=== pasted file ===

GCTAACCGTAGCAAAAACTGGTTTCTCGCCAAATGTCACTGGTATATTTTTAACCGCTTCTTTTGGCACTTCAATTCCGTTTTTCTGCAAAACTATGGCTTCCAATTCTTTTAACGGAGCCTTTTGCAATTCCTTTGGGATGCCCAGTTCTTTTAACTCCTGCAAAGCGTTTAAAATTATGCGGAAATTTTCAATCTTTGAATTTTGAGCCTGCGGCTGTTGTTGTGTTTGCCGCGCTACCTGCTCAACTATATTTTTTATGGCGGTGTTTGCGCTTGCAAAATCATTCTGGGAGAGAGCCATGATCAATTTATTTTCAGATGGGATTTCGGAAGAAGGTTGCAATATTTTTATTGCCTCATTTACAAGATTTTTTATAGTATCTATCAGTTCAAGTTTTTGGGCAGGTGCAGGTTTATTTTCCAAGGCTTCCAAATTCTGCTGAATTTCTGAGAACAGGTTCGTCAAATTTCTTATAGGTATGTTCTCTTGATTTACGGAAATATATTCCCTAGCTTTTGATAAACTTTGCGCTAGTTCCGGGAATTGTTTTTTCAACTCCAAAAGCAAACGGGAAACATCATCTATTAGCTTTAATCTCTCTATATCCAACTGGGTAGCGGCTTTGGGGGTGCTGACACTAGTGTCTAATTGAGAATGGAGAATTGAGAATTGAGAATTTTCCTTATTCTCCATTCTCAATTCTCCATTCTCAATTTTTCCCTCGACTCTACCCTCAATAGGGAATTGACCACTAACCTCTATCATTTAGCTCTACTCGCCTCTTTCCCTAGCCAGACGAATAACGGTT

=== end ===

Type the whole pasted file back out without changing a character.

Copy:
GCTAACCGTAGCAAAAACTGGTTTCTCGCCAAATGTCACTGGTATATTTTTAACCGCTTCTTTTGGCACTTCAATTCCGTTTTTCTGCAAAACTATGGCTTCCAATTCTTTTAACGGAGCCTTTTGCAATTCCTTTGGGATGCCCAGTTCTTTTAACTCCTGCAAAGCGTTTAAAATTATGCGGAAATTTTCAATCTTTGAATTTTGAGCCTGCGGCTGTTGTTGTGTTTGCCGCGCTACCTGCTCAACTATATTTTTTATGGCGGTGTTTGCGCTTGCAAAATCATTCTGGGAGAGAGCCATGATCAATTTATTTTCAGATGGGATTTCGGAAGAAGGTTGCAATATTTTTATTGCCTCATTTACAAGATTTTTTATAGTATCTATCAGTTCAAGTTTTTGGGCAGGTGCAGGTTTATTTTCCAAGGCTTCCAAATTCTGCTGAATTTCTGAGAACAGGTTCGTCAAATTTCTTATAGGTATGTTCTCTTGATTTACGGAAATATATTCCCTAGCTTTTGATAAACTTTGCGCTAGTTCCGGGAATTGTTTTTTCAACTCCAAAAGCAAACGGGAAACATCATCTATTAGCTTTAATCTCTCTATATCCAACTGGGTAGCGGCTTTGGGGGTGCTGACACTAGTGTCTAATTGAGAATGGAGAATTGAGAATTGAGAATTTTCCTTATTCTCCATTCTCAATTCTCCATTCTCAATTTTTCCCTCGACTCTACCCTCAATAGGGAATTGACCACTAACCTCTATCATTTAGCTCTACTCGCCTCTTTCCCTAGCCAGACGAATAACGGTT